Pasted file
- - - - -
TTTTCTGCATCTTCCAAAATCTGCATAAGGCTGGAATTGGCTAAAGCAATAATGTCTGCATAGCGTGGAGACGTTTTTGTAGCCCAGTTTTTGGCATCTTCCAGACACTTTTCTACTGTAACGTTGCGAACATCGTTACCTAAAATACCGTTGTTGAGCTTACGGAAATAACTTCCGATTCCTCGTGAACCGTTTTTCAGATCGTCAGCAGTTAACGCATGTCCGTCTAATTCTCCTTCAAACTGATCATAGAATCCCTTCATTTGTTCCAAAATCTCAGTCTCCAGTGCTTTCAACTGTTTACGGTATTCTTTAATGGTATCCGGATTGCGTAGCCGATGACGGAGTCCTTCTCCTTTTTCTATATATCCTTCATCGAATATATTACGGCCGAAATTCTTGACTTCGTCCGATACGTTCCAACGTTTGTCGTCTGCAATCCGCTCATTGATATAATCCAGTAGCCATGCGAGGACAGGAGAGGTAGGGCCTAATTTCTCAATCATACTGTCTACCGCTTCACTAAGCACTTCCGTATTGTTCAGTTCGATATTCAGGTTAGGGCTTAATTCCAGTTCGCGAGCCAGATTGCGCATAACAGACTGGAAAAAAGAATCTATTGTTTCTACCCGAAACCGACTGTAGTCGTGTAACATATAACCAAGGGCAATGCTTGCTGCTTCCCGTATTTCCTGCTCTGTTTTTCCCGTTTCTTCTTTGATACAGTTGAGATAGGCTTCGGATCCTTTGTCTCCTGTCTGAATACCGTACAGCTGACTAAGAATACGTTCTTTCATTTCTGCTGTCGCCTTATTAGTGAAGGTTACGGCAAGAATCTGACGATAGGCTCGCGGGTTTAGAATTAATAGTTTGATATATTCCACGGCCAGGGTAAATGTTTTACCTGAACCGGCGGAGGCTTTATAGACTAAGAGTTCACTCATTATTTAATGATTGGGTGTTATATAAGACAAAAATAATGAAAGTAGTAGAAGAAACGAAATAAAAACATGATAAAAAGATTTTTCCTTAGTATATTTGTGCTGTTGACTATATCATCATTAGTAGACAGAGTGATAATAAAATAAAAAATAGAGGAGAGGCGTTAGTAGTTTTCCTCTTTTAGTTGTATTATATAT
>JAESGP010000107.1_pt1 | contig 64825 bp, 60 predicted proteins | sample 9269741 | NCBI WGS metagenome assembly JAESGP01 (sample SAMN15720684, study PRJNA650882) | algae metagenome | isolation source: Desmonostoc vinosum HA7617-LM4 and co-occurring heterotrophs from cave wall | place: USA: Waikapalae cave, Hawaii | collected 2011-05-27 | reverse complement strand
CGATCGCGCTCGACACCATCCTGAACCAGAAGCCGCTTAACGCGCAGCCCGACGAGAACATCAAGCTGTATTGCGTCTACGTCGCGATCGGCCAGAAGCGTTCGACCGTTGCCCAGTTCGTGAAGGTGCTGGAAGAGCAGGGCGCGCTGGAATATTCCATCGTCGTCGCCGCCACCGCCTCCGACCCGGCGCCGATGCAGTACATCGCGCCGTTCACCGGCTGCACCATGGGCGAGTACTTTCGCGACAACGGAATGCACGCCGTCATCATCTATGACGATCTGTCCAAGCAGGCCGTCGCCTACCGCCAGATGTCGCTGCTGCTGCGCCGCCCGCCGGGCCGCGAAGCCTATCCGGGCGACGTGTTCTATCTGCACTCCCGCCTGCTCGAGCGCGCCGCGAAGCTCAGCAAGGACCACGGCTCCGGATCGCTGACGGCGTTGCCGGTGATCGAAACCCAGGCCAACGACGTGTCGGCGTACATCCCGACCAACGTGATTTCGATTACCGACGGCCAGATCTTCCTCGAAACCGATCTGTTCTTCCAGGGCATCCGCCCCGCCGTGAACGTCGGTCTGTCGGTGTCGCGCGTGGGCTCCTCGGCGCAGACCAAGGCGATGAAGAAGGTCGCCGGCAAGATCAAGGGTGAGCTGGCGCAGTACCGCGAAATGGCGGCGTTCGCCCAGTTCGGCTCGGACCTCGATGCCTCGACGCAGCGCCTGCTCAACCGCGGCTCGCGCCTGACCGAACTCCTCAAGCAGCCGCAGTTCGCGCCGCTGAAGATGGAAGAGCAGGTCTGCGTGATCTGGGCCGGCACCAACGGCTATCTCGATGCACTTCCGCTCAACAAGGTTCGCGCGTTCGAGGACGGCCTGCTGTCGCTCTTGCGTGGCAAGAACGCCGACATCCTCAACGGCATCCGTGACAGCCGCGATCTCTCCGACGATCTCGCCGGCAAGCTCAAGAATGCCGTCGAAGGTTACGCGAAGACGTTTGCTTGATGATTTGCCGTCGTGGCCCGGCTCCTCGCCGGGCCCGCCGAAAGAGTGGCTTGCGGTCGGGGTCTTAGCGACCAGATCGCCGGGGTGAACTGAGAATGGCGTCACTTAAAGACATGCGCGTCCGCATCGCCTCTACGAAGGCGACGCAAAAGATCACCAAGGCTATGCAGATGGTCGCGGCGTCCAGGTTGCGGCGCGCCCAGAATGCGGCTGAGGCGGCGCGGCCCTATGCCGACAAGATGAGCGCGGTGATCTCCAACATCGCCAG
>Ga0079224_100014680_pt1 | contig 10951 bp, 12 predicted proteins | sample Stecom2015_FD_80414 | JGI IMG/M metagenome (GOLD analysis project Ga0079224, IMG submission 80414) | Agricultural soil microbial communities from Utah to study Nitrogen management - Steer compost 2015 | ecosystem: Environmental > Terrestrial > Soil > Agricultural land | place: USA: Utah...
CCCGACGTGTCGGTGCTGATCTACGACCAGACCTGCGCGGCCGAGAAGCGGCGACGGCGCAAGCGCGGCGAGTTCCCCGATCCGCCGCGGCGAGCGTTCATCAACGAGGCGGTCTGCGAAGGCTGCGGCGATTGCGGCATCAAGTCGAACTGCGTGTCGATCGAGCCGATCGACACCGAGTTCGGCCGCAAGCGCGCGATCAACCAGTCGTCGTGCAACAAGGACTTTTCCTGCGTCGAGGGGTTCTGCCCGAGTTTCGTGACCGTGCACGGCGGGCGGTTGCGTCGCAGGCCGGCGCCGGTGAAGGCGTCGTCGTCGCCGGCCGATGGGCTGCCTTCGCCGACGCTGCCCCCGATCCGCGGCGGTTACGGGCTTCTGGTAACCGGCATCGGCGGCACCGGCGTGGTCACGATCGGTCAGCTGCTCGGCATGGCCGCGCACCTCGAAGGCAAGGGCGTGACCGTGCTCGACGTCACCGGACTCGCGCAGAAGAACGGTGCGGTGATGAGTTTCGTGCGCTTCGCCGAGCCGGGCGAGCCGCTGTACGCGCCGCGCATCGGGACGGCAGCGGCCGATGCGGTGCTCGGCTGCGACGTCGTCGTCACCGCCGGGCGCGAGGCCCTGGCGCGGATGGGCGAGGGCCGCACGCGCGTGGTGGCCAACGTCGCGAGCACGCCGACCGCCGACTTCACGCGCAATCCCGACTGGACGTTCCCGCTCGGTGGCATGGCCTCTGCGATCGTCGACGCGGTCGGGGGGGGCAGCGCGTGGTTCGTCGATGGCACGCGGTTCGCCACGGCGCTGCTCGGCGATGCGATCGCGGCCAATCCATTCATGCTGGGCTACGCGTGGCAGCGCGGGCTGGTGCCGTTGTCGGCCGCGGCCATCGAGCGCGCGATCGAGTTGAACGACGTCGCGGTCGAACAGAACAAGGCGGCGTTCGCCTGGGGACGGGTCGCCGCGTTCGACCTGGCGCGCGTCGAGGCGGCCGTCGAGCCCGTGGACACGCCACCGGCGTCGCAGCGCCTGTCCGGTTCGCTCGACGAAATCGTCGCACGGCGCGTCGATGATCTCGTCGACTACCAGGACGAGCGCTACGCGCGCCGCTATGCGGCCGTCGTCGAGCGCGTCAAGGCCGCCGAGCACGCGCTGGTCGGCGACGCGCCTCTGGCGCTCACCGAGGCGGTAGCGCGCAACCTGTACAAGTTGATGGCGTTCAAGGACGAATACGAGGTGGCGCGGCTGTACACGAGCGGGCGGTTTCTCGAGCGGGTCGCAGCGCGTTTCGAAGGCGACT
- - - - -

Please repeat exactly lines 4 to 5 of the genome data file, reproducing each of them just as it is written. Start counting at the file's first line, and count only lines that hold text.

>Ga0079224_100014680_pt1 | contig 10951 bp, 12 predicted proteins | sample Stecom2015_FD_80414 | JGI IMG/M metagenome (GOLD analysis project Ga0079224, IMG submission 80414) | Agricultural soil microbial communities from Utah to study Nitrogen management - Steer compost 2015 | ecosystem: Environmental > Terrestrial > Soil > Agricultural land | place: USA: Utah...
CCCGACGTGTCGGTGCTGATCTACGACCAGACCTGCGCGGCCGAGAAGCGGCGACGGCGCAAGCGCGGCGAGTTCCCCGATCCGCCGCGGCGAGCGTTCATCAACGAGGCGGTCTGCGAAGGCTGCGGCGATTGCGGCATCAAGTCGAACTGCGTGTCGATCGAGCCGATCGACACCGAGTTCGGCCGCAAGCGCGCGATCAACCAGTCGTCGTGCAACAAGGACTTTTCCTGCGTCGAGGGGTTCTGCCCGAGTTTCGTGACCGTGCACGGCGGGCGGTTGCGTCGCAGGCCGGCGCCGGTGAAGGCGTCGTCGTCGCCGGCCGATGGGCTGCCTTCGCCGACGCTGCCCCCGATCCGCGGCGGTTACGGGCTTCTGGTAACCGGCATCGGCGGCACCGGCGTGGTCACGATCGGTCAGCTGCTCGGCATGGCCGCGCACCTCGAAGGCAAGGGCGTGACCGTGCTCGACGTCACCGGACTCGCGCAGAAGAACGGTGCGGTGATGAGTTTCGTGCGCTTCGCCGAGCCGGGCGAGCCGCTGTACGCGCCGCGCATCGGGACGGCAGCGGCCGATGCGGTGCTCGGCTGCGACGTCGTCGTCACCGCCGGGCGCGAGGCCCTGGCGCGGATGGGCGAGGGCCGCACGCGCGTGGTGGCCAACGTCGCGAGCACGCCGACCGCCGACTTCACGCGCAATCCCGACTGGACGTTCCCGCTCGGTGGCATGGCCTCTGCGATCGTCGACGCGGTCGGGGGGGGCAGCGCGTGGTTCGTCGATGGCACGCGGTTCGCCACGGCGCTGCTCGGCGATGCGATCGCGGCCAATCCATTCATGCTGGGCTACGCGTGGCAGCGCGGGCTGGTGCCGTTGTCGGCCGCGGCCATCGAGCGCGCGATCGAGTTGAACGACGTCGCGGTCGAACAGAACAAGGCGGCGTTCGCCTGGGGACGGGTCGCCGCGTTCGACCTGGCGCGCGTCGAGGCGGCCGTCGAGCCCGTGGACACGCCACCGGCGTCGCAGCGCCTGTCCGGTTCGCTCGACGAAATCGTCGCACGGCGCGTCGATGATCTCGTCGACTACCAGGACGAGCGCTACGCGCGCCGCTATGCGGCCGTCGTCGAGCGCGTCAAGGCCGCCGAGCACGCGCTGGTCGGCGACGCGCCTCTGGCGCTCACCGAGGCGGTAGCGCGCAACCTGTACAAGTTGATGGCGTTCAAGGACGAATACGAGGTGGCGCGGCTGTACACGAGCGGGCGGTTTCTCGAGCGGGTCGCAGCGCGTTTCGAAGGCGACT